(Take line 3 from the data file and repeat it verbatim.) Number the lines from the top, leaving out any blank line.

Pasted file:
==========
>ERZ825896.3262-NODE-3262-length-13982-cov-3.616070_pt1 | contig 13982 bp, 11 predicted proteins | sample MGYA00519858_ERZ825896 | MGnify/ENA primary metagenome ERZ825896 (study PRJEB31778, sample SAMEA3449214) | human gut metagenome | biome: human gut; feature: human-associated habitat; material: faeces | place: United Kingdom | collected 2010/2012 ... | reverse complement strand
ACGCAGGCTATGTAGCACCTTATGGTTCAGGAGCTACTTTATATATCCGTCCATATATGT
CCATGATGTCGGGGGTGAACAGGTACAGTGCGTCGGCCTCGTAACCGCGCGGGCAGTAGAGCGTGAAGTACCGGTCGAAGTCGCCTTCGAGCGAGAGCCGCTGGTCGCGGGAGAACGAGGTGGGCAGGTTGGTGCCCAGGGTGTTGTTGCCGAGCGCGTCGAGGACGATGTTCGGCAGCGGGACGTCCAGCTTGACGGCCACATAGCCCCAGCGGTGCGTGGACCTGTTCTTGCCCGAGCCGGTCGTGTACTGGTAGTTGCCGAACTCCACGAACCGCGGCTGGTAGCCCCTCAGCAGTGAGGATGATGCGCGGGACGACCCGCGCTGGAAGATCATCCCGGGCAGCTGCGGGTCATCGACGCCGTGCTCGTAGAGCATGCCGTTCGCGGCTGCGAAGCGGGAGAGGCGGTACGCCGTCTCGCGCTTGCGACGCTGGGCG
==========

CCATGATGTCGGGGGTGAACAGGTACAGTGCGTCGGCCTCGTAACCGCGCGGGCAGTAGAGCGTGAAGTACCGGTCGAAGTCGCCTTCGAGCGAGAGCCGCTGGTCGCGGGAGAACGAGGTGGGCAGGTTGGTGCCCAGGGTGTTGTTGCCGAGCGCGTCGAGGACGATGTTCGGCAGCGGGACGTCCAGCTTGACGGCCACATAGCCCCAGCGGTGCGTGGACCTGTTCTTGCCCGAGCCGGTCGTGTACTGGTAGTTGCCGAACTCCACGAACCGCGGCTGGTAGCCCCTCAGCAGTGAGGATGATGCGCGGGACGACCCGCGCTGGAAGATCATCCCGGGCAGCTGCGGGTCATCGACGCCGTGCTCGTAGAGCATGCCGTTCGCGGCTGCGAAGCGGGAGAGGCGGTACGCCGTCTCGCGCTTGCGACGCTGGGCG